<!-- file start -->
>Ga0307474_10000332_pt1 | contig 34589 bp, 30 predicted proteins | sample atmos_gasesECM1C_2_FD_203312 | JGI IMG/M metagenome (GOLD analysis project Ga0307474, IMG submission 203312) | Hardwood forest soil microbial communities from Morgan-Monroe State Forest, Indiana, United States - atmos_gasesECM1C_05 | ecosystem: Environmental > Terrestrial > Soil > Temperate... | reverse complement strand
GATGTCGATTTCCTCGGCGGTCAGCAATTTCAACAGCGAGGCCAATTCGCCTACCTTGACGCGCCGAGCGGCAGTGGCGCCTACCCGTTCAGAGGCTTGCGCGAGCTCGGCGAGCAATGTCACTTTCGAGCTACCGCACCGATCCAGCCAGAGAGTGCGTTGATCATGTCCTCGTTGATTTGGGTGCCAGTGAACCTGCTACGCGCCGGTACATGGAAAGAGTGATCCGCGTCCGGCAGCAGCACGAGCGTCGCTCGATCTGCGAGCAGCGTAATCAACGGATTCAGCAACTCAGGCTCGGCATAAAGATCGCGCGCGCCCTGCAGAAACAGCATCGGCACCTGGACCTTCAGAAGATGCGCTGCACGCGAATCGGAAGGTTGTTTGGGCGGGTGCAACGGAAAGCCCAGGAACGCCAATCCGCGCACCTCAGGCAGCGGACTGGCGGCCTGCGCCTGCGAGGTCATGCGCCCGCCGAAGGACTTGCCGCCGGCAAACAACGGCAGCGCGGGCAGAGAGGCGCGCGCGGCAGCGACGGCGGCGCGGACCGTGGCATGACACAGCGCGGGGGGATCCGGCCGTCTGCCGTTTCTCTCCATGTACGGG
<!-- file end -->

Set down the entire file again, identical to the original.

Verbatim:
>Ga0307474_10000332_pt1 | contig 34589 bp, 30 predicted proteins | sample atmos_gasesECM1C_2_FD_203312 | JGI IMG/M metagenome (GOLD analysis project Ga0307474, IMG submission 203312) | Hardwood forest soil microbial communities from Morgan-Monroe State Forest, Indiana, United States - atmos_gasesECM1C_05 | ecosystem: Environmental > Terrestrial > Soil > Temperate... | reverse complement strand
GATGTCGATTTCCTCGGCGGTCAGCAATTTCAACAGCGAGGCCAATTCGCCTACCTTGACGCGCCGAGCGGCAGTGGCGCCTACCCGTTCAGAGGCTTGCGCGAGCTCGGCGAGCAATGTCACTTTCGAGCTACCGCACCGATCCAGCCAGAGAGTGCGTTGATCATGTCCTCGTTGATTTGGGTGCCAGTGAACCTGCTACGCGCCGGTACATGGAAAGAGTGATCCGCGTCCGGCAGCAGCACGAGCGTCGCTCGATCTGCGAGCAGCGTAATCAACGGATTCAGCAACTCAGGCTCGGCATAAAGATCGCGCGCGCCCTGCAGAAACAGCATCGGCACCTGGACCTTCAGAAGATGCGCTGCACGCGAATCGGAAGGTTGTTTGGGCGGGTGCAACGGAAAGCCCAGGAACGCCAATCCGCGCACCTCAGGCAGCGGACTGGCGGCCTGCGCCTGCGAGGTCATGCGCCCGCCGAAGGACTTGCCGCCGGCAAACAACGGCAGCGCGGGCAGAGAGGCGCGCGCGGCAGCGACGGCGGCGCGGACCGTGGCATGACACAGCGCGGGGGGATCCGGCCGTCTGCCGTTTCTCTCCATGTACGGG